CARE is committed not only to upholding and promoting high standards of quality and accountability in its humanitarian programming, but also to demonstrating its own best practice. CARE is required to follow the four-stage CHS Verification Scheme, managed by the CHS Alliance – self-assessment, peer review, independent verification and certification – which allows it to measure and evidence its compliance with CHS Commitments at varied levels of rigour and objectivity.
The CHS self-assessment tool guides organisations through the collection of evidence including structured feedback from staff, partners and people affected by crisism generated from the monitoring and evaluation of humanitarian actions as well as from the review of documented organisational policies and procedures. the tool includes a scorecard whereby top-line scores against each of the nine Commitments as well as scores for diversity and for every Performance Indicator, Key Action and Organisational Responsibility that fall under each Commitment are generated.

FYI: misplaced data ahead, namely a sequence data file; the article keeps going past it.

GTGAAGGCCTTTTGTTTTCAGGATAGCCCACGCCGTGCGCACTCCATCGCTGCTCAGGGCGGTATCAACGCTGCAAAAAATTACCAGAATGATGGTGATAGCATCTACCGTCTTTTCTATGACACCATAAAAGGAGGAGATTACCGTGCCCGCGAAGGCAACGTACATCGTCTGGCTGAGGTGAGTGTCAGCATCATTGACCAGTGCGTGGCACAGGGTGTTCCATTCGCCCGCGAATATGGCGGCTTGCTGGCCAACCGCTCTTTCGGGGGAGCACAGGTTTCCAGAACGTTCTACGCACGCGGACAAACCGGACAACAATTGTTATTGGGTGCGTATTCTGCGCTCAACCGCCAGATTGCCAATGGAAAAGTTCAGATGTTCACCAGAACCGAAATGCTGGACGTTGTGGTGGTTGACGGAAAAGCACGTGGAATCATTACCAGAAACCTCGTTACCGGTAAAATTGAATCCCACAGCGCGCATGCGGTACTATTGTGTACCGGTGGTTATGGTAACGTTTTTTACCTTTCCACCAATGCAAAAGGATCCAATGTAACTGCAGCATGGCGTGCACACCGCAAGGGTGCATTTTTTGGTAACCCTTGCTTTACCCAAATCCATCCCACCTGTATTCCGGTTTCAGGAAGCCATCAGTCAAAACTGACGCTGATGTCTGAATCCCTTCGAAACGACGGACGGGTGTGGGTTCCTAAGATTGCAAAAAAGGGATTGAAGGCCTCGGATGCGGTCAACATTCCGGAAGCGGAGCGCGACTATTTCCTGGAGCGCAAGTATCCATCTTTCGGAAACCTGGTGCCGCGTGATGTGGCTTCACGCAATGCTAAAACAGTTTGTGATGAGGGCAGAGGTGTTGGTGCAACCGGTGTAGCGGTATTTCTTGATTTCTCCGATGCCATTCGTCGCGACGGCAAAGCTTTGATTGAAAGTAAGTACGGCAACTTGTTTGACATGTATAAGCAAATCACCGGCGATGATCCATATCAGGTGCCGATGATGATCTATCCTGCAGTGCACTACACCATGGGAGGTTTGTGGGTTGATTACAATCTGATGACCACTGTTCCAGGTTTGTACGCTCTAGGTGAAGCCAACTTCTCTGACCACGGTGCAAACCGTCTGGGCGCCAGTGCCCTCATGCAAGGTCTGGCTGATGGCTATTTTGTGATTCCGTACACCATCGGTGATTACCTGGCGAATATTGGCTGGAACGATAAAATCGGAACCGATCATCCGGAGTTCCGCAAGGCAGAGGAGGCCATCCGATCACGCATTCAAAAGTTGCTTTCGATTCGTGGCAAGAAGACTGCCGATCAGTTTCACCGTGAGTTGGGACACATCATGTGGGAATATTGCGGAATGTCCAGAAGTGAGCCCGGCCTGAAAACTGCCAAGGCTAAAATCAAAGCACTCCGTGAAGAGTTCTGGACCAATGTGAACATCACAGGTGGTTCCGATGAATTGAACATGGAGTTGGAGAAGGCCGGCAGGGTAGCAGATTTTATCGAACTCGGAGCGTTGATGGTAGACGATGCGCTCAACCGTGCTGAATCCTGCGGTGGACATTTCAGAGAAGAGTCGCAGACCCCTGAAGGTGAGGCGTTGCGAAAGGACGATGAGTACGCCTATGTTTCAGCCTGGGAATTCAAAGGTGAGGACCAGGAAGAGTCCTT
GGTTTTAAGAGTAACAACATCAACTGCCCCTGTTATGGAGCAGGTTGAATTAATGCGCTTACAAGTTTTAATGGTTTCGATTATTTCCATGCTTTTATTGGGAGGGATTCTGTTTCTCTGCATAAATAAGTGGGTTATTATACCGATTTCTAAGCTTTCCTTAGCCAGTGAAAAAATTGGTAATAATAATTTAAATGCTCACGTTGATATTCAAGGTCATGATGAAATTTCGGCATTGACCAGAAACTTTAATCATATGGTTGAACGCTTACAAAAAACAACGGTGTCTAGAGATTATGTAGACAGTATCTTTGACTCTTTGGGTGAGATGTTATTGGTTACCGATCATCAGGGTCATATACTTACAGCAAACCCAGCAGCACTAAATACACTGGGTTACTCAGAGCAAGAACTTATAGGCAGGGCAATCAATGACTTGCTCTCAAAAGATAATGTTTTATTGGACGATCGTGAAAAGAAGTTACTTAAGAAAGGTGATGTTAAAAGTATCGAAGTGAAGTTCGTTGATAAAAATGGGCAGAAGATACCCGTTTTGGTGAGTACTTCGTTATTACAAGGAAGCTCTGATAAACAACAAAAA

In CARE’s case and for the sake of efficiency and complementarity, CHS verification processes will benefit from existing process and tools:
- CHS Key Actions: Routine monitoring and evaluation and particularly Rapid Accountability Reviews (RAR) which take place during each CARE emergency response and are centred around the nine CHS Commitments will generate the core of the required data and documentation.
- CHS Organisational Responsibilities: Lessons and recommendations from After Action Reviews and response evaluations will ensure that CHS verification processes are rooted in the real, current experience across emergencies and across the CARE confederation.
For further details about the link between CARE’s accountability processes and CHS assessments refer to section 6 (HAF Accountability System).
Under the leadership of the CARE Emergency Group (CEG), CARE will complete its first CHS self-assessment by June 2017 and will then set out a timeline and process for achieving full CHS certification.